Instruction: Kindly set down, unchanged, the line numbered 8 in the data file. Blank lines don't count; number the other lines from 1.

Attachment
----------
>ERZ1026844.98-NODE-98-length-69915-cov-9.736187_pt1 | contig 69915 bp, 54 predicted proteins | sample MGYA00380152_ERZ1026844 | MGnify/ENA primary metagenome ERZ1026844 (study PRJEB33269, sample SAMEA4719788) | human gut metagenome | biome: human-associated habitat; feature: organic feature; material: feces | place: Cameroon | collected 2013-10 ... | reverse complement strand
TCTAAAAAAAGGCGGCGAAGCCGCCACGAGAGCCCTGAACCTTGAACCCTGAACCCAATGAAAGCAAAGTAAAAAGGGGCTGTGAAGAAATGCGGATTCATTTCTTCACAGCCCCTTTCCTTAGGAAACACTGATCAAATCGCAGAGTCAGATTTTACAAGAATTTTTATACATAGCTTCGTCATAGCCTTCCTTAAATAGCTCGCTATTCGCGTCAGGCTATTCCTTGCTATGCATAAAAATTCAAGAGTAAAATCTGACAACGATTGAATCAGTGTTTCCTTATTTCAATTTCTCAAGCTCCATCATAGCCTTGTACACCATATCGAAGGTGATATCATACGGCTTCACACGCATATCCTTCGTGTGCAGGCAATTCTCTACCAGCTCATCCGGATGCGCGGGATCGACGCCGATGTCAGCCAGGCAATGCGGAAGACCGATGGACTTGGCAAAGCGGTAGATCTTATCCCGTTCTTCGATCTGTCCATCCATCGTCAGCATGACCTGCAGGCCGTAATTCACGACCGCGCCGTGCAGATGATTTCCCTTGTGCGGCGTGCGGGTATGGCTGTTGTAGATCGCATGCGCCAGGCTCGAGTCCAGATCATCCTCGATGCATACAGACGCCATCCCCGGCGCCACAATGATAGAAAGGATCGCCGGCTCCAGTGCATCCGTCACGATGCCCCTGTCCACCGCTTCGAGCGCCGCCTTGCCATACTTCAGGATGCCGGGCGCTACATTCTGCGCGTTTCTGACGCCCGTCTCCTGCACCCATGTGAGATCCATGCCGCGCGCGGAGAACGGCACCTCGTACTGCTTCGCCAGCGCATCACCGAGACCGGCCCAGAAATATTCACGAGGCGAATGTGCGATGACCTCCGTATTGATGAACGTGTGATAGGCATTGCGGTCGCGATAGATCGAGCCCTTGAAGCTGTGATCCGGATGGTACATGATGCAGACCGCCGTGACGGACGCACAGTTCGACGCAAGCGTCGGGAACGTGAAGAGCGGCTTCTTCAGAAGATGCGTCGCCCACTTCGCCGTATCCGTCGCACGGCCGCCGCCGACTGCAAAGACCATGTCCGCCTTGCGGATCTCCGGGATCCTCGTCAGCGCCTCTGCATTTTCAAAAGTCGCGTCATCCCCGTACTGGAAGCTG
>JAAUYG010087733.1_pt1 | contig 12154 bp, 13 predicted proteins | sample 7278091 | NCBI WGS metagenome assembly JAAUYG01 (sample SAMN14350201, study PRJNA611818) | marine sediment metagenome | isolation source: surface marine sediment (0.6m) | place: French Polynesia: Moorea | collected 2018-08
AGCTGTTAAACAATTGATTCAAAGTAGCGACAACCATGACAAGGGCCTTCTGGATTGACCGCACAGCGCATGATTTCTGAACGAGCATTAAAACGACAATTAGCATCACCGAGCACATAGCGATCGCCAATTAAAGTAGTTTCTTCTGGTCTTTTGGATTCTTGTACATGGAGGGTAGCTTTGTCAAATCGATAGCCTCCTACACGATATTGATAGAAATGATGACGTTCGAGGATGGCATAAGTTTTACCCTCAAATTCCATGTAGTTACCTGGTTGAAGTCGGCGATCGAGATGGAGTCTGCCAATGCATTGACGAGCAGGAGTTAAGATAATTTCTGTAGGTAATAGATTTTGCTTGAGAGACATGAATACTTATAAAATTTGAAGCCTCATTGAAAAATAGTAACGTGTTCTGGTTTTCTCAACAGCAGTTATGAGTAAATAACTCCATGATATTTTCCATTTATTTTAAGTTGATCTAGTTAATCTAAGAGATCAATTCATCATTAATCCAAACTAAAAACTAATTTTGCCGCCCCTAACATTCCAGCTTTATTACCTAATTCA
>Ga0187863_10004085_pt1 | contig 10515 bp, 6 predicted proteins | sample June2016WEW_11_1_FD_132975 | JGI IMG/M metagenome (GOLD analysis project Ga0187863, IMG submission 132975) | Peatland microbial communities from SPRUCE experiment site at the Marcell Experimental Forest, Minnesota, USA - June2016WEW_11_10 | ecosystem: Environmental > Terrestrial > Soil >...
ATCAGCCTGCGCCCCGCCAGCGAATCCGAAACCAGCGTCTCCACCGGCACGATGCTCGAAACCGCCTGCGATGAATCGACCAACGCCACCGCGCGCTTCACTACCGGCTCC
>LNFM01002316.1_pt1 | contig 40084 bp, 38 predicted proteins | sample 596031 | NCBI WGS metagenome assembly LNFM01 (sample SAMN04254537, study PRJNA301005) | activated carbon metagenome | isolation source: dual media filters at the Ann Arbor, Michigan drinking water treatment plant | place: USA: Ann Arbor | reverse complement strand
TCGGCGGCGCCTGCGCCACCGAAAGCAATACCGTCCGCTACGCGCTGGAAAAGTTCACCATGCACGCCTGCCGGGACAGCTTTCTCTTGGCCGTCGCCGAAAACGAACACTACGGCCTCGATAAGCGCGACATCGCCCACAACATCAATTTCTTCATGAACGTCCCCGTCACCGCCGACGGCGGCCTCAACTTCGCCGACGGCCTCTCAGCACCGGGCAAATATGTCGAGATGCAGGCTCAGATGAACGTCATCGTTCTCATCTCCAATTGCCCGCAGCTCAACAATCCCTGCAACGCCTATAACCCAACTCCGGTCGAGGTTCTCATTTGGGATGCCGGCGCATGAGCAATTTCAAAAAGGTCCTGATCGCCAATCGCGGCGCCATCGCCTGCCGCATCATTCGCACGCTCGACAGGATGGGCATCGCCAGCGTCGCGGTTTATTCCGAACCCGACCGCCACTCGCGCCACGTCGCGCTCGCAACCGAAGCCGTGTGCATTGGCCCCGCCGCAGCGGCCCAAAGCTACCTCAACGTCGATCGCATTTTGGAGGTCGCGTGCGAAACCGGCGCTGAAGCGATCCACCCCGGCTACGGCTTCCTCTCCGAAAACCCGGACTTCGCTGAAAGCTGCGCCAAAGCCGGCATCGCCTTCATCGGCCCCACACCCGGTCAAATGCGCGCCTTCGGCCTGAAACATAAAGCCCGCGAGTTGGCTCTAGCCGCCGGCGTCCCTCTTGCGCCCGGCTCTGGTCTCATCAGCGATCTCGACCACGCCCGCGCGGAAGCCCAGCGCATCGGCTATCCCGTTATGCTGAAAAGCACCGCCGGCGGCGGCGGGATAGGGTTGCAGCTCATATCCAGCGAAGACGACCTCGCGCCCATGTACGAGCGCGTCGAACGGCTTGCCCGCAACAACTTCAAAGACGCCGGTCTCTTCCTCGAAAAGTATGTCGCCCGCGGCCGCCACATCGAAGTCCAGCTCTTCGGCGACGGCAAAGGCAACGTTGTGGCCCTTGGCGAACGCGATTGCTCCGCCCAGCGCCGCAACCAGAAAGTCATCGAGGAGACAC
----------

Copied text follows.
TCGGCGGCGCCTGCGCCACCGAAAGCAATACCGTCCGCTACGCGCTGGAAAAGTTCACCATGCACGCCTGCCGGGACAGCTTTCTCTTGGCCGTCGCCGAAAACGAACACTACGGCCTCGATAAGCGCGACATCGCCCACAACATCAATTTCTTCATGAACGTCCCCGTCACCGCCGACGGCGGCCTCAACTTCGCCGACGGCCTCTCAGCACCGGGCAAATATGTCGAGATGCAGGCTCAGATGAACGTCATCGTTCTCATCTCCAATTGCCCGCAGCTCAACAATCCCTGCAACGCCTATAACCCAACTCCGGTCGAGGTTCTCATTTGGGATGCCGGCGCATGAGCAATTTCAAAAAGGTCCTGATCGCCAATCGCGGCGCCATCGCCTGCCGCATCATTCGCACGCTCGACAGGATGGGCATCGCCAGCGTCGCGGTTTATTCCGAACCCGACCGCCACTCGCGCCACGTCGCGCTCGCAACCGAAGCCGTGTGCATTGGCCCCGCCGCAGCGGCCCAAAGCTACCTCAACGTCGATCGCATTTTGGAGGTCGCGTGCGAAACCGGCGCTGAAGCGATCCACCCCGGCTACGGCTTCCTCTCCGAAAACCCGGACTTCGCTGAAAGCTGCGCCAAAGCCGGCATCGCCTTCATCGGCCCCACACCCGGTCAAATGCGCGCCTTCGGCCTGAAACATAAAGCCCGCGAGTTGGCTCTAGCCGCCGGCGTCCCTCTTGCGCCCGGCTCTGGTCTCATCAGCGATCTCGACCACGCCCGCGCGGAAGCCCAGCGCATCGGCTATCCCGTTATGCTGAAAAGCACCGCCGGCGGCGGCGGGATAGGGTTGCAGCTCATATCCAGCGAAGACGACCTCGCGCCCATGTACGAGCGCGTCGAACGGCTTGCCCGCAACAACTTCAAAGACGCCGGTCTCTTCCTCGAAAAGTATGTCGCCCGCGGCCGCCACATCGAAGTCCAGCTCTTCGGCGACGGCAAAGGCAACGTTGTGGCCCTTGGCGAACGCGATTGCTCCGCCCAGCGCCGCAACCAGAAAGTCATCGAGGAGACAC